Anna and I were driving home from running a few errands post staff breakfast about a month ago, and we passed this cute little gem on the side of the road.
I’ve never “dumpster dove” or picked up furniture off the side of the road (although I was super tempted two weekends ago with an old door that would have made a GREAT headboard…). I told Anna, “Oh, that’s kind of cute.” She asked, “Do you wanna grab it?” I paused thinking, “Ew, what if it smells like cat or smoke. No, but… man. It’s so cute.” So Anna pulls an illegal Michigan left (a U turn), and we go investigate. It’s in decent condition. A few water marks. Edges need to be sanded and filled, but other than that it’s perfect!
We load this little gem into my trunk where I totally forget about it until I almost ran a red on 8 Mile and nearly T-boned some guy (8 Mile really isn’t scary… it’s the traffic lights that are horrible… and maybe drivers with Tennessee license plates). No big. But the loud thud in my trunk reminded me, “Oh yeah! I need to take that out and figure out what I’m gonna do with it!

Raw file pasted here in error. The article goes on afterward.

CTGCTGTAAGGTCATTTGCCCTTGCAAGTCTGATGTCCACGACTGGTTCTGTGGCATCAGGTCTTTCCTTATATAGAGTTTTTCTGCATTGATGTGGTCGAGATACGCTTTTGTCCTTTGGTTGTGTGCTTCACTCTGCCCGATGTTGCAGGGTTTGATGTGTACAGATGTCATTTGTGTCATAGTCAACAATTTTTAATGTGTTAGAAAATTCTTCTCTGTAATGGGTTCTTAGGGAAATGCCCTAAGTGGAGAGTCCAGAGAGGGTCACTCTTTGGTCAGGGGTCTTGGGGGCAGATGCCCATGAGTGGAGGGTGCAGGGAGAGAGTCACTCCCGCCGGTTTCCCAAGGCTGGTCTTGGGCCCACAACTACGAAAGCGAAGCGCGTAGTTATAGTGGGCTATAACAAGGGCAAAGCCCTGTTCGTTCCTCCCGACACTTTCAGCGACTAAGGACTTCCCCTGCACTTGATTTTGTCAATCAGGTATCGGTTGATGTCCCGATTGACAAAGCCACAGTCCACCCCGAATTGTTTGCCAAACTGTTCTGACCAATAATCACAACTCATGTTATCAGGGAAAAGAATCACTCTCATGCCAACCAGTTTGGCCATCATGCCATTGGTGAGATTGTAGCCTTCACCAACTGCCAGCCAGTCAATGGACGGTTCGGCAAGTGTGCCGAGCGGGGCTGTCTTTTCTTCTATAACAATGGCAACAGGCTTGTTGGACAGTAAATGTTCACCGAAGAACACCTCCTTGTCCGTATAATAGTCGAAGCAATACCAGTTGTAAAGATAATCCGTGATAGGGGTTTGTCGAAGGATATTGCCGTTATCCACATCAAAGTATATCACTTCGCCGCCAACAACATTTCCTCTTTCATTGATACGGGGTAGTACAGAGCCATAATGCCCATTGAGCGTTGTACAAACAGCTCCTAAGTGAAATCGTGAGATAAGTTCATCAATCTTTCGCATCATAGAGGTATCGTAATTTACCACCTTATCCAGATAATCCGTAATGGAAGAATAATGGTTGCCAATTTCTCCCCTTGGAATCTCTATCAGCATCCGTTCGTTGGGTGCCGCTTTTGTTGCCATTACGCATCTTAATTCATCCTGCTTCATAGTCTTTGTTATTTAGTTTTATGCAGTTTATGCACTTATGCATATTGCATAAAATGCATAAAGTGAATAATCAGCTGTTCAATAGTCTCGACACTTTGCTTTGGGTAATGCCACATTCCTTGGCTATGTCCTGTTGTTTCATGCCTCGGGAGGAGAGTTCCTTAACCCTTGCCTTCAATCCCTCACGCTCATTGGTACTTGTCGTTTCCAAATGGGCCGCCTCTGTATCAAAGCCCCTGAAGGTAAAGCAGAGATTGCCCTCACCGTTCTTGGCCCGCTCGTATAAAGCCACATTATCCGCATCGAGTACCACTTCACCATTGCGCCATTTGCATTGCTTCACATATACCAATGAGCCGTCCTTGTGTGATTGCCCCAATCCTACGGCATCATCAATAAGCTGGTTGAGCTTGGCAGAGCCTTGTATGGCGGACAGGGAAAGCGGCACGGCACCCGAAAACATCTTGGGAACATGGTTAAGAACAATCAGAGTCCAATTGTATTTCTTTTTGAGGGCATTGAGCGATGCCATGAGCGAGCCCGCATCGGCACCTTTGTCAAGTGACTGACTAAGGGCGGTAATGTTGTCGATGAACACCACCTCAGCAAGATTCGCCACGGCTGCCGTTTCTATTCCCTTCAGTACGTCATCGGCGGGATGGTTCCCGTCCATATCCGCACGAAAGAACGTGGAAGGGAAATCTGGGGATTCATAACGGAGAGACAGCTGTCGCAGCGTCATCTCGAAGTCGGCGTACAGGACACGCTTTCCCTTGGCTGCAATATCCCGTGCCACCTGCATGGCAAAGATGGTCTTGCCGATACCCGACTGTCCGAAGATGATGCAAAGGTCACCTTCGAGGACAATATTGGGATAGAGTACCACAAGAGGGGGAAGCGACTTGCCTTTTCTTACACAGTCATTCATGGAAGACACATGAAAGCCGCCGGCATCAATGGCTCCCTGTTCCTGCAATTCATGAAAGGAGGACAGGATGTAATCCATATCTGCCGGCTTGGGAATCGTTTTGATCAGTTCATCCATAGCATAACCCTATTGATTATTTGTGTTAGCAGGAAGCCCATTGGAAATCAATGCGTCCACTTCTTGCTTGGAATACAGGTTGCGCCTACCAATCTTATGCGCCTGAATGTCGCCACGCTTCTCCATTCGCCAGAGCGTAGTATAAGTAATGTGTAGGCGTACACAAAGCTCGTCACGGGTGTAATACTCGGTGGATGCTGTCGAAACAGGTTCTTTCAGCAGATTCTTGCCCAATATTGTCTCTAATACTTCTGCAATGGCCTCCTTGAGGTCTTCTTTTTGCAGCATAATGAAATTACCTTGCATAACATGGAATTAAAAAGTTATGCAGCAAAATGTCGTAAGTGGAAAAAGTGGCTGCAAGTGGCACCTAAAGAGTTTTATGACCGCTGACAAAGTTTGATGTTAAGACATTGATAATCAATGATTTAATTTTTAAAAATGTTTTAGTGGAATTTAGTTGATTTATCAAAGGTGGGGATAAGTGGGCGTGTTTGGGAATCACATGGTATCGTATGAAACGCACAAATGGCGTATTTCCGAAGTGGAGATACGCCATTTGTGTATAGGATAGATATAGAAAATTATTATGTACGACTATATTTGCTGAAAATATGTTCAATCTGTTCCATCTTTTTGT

This week work kept me super busy, so all I wanted to do on Saturday was consume ungodly amounts of coffee, indulge in mindless activities and read through another chapter of my book of Jonathan Edwards Sermons (gotta use my brain at some point). Yesterday was the perfect day to work on this gem. I went with Anna to Home Depot and got a paint + primer in a matte Behr color that was white and tinted with blue (I wish I could remember which shade). A few coats of that bad boy and what a transformation!
Paired with a few new finds I got from a thrift store this past week, this bedside table looks great! I think I’m starting to get closer to “settling in” to Michigan. Yay for making a house a home. Next is to find another antique door or window frame for a headboard!